“They are bottomless. People have dived there but no one has been able to find where the spring comes from.”
The guide keeps his eyes ahead as he tells us more about the Ojos del Salar, two freshwater lagoons found deep in Chile’s Atacama Desert.
“They found out that the two lagoons are linked, underneath,” he continues. “But no bottom.”
Ojos del Salar: the eyes of the salt flats. I scratch my arm and brush off the white salt that flakes off onto my hardened bathing suit. The driver had picked a handful of us up this morning in San Pedro to take us to see the sights, and our first stop had been Laguna Cejar, a body of water so salty that we were unable to sink. I had bobbed on the surface like a cork.
The tour guide had water for us to rinse off with, but the salt was supposed to be good for your skin. High-end spas advertised Dead Sea salts and if the Atacama lakes had a higher salt concentration I wasn’t washing it away.
But it was itchy. I scratch again.
“You can wash it off in the fresh water,” the driver tells me, catching my eye in the rearview mirror. I smile back.
Suddenly his eyes open wide, looking past me, and I turn to follow his gaze.
“Look!” He points over his shoulder and slows down the jeep.
A flock of birds have lifted off from the lake we had just left behind and are arcing out into the sky. Flamingos. Their elegant necks, bent gracefully when they stand in the water now stick out awkwardly in front of them as they beat out a steady rhythm with their powerful wings. From a distance I can only make out one tiny patch of pink, on their wings.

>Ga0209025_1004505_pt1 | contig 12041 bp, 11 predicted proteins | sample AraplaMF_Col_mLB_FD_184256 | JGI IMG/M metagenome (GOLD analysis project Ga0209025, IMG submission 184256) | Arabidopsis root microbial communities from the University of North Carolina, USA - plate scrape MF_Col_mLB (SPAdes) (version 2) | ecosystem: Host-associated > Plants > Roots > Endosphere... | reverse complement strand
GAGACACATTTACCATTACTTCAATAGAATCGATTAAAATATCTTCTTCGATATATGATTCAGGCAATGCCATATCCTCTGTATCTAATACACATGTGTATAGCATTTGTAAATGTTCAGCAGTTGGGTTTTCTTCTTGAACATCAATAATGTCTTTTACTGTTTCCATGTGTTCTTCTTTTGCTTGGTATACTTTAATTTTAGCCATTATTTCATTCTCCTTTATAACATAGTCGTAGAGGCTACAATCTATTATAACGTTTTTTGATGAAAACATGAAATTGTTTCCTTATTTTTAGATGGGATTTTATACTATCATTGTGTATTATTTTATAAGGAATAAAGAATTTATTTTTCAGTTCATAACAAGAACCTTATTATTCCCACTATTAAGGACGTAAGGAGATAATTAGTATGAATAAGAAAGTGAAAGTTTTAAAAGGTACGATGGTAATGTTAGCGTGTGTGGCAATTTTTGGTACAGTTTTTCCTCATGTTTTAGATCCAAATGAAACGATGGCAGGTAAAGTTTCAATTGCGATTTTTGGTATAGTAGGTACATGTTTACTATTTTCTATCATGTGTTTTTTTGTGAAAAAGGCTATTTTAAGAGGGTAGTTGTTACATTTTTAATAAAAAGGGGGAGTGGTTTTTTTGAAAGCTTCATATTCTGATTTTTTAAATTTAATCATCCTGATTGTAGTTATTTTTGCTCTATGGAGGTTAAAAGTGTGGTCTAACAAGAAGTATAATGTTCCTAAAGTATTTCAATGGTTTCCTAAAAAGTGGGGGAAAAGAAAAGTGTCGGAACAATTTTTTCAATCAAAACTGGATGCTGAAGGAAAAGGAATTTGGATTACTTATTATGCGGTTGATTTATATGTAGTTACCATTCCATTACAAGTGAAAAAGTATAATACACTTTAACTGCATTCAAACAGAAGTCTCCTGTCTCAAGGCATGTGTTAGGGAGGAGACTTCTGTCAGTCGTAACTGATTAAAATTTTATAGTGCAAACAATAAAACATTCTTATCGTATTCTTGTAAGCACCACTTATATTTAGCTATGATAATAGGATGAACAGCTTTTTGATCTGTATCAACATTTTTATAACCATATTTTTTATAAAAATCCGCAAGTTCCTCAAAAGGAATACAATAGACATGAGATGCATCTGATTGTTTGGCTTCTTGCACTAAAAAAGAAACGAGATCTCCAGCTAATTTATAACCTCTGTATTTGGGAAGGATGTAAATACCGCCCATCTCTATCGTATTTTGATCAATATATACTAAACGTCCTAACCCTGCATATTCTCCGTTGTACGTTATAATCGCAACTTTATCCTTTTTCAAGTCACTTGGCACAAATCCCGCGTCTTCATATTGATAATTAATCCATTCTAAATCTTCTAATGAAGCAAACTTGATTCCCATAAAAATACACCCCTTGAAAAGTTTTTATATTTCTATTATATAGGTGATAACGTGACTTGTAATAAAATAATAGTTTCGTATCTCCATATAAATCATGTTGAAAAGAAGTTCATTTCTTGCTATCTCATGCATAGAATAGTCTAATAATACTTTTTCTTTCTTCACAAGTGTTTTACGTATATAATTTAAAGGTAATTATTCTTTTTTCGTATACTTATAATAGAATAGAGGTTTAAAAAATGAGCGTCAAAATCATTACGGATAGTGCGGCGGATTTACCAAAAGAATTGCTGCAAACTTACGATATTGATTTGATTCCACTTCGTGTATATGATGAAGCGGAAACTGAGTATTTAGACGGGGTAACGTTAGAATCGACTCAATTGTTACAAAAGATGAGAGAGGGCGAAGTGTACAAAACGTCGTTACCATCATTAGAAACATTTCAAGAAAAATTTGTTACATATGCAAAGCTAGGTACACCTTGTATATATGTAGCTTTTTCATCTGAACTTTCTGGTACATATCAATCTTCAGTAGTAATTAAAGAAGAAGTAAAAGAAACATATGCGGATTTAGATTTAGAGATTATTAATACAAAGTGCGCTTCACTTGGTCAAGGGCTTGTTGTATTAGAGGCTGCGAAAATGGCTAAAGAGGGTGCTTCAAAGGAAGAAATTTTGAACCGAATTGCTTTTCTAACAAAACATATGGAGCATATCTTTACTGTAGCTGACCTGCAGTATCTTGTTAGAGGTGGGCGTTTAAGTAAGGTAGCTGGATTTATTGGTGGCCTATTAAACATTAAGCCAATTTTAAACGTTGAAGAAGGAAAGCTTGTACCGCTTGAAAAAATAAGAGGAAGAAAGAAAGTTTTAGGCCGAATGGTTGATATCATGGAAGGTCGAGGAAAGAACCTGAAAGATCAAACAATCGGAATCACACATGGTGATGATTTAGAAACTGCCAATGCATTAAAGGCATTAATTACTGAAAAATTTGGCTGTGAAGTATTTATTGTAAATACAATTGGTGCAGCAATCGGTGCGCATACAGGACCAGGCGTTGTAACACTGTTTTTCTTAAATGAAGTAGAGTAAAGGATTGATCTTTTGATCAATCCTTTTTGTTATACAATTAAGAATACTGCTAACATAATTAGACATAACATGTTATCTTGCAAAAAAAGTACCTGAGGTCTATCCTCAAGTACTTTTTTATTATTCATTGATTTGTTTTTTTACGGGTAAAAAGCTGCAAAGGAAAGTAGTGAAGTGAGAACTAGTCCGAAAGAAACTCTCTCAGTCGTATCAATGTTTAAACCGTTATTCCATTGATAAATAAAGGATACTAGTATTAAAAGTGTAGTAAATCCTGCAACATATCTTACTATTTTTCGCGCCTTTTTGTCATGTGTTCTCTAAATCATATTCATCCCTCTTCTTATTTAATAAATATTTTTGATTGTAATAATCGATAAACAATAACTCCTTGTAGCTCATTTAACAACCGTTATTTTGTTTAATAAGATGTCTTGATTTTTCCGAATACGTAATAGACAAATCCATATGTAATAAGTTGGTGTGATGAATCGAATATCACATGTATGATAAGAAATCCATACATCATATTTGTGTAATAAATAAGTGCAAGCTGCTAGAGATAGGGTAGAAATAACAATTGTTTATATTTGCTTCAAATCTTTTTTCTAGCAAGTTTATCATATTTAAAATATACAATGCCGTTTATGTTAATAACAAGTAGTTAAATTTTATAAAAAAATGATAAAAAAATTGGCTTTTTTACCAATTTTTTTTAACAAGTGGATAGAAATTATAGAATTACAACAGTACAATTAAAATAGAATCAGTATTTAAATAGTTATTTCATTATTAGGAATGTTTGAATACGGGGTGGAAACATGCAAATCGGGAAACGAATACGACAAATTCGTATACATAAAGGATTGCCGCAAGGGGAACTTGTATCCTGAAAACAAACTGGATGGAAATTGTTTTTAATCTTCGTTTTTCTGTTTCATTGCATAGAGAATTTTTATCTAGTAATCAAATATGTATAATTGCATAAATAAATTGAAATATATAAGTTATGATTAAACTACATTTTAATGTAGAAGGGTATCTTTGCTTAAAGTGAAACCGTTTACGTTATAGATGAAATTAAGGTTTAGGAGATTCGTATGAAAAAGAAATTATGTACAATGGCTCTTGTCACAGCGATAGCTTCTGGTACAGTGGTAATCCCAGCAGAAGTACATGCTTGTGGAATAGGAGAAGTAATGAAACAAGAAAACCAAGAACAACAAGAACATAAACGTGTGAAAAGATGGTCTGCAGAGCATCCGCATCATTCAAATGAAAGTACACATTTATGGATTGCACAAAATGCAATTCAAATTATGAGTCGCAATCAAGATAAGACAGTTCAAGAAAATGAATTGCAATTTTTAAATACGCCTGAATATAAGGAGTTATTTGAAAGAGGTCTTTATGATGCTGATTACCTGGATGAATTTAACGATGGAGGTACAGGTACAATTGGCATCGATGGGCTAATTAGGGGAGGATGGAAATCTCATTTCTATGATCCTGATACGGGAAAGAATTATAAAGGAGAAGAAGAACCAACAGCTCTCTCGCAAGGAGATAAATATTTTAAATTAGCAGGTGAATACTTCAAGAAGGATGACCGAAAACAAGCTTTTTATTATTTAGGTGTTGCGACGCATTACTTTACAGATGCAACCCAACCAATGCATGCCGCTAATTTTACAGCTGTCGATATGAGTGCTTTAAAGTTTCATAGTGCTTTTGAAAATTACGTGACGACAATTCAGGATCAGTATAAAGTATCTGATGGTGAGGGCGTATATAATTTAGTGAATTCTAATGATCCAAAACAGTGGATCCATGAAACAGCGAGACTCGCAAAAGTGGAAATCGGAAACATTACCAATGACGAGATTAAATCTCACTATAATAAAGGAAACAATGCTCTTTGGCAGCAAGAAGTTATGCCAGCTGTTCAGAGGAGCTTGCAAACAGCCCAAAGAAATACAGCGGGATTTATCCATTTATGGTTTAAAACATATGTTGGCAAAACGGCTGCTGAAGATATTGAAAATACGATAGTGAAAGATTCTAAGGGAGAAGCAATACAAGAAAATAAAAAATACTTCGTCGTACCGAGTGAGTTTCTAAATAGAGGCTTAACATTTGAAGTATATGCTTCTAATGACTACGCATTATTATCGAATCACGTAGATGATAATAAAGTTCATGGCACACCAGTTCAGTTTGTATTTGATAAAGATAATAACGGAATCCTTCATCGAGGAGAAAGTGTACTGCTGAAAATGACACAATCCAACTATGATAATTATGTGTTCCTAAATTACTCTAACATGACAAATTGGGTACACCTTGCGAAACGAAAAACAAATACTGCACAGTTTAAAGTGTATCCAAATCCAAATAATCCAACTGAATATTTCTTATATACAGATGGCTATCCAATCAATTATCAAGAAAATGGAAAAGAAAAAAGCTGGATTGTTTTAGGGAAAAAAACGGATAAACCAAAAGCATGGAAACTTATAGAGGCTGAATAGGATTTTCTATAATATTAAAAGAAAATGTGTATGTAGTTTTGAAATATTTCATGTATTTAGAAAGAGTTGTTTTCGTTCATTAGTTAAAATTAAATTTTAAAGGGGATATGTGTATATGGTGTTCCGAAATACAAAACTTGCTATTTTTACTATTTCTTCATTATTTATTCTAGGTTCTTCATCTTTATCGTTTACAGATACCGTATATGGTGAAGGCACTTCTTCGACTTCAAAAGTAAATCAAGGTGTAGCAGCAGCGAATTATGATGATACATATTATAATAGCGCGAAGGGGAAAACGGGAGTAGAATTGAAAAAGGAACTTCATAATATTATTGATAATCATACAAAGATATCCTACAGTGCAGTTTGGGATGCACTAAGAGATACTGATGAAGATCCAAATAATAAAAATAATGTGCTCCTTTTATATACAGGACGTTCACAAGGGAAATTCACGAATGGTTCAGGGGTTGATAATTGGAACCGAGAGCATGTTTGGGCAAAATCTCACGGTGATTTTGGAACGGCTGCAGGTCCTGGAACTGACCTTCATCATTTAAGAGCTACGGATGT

They are rare and endangered because of us. Not tourists, but humans, mining the Atacama with enormous drill borers looking for copper, nitrate, gold, lithium, silver, potassium, iron, boron and bishofite, a super-mineral that’s used in everything from construction to medicine.
Los Ojos, the perfectly round, symmetrical lagoons, are they drill holes?
“Maybe,” replies the guide. “No one knows.”
When we reach them, I can only see more of the vast plains of dry, clay-colored rocks and white salt of the salar, broken in the distance by the Andes and the path to Argentina. I climb out of the jeep and follow the guide deeper into the desert where the eyes blink open in front of us.
Like two immense eye sockets, the round lagoons sit next to each other on a blank face of sand. As I get closer I see that they are inset with a line of scrub grass like a set of green eyelashes and are filled with water that stops six feet below the rim.
“You have to jump,” the guide explains, and leans over to brush off a well-worn patch of dirt near the edge of the lagoon.
I unstrap my sandals and take off my hat, piling them together into a little pyramid to keep them from flying away, stepping tentatively onto the packed earth. I lean over the edge and look down at the deep blue water below, so far away.
More vans have started to arrive and I can hear the din beginning to rise as more tourists begin to make their way to the ojos. I imagine them stripping off their clothes as they approach, revealing their swimsuits underneath, dried salt crusting off of them like a trail of breadcrumbs, wanting to line up behind me, wanting me to go faster.
I close my eyes, and leap.
I hit the water hard enough to go under, and the cold wraps around me, dissolving the desert and the layers of salt. When I resurface I can see that a line has formed along the rim, and people have started to jump.
Some step off tentatively, as if onto an escalator, and others somersault through the air, splashing down into a hail of water. They smile and wave to their friends on the rim, urging them to come in, but they lean over the rim instead, staring down at us, taking pictures.
I turn away from the crowd and swim to the farther end of the lagoon, where the cliff wall staggers slowly toward the water, making it too wide to jump. Then I dive underneath and swim down, down into the great unknown, and infinity.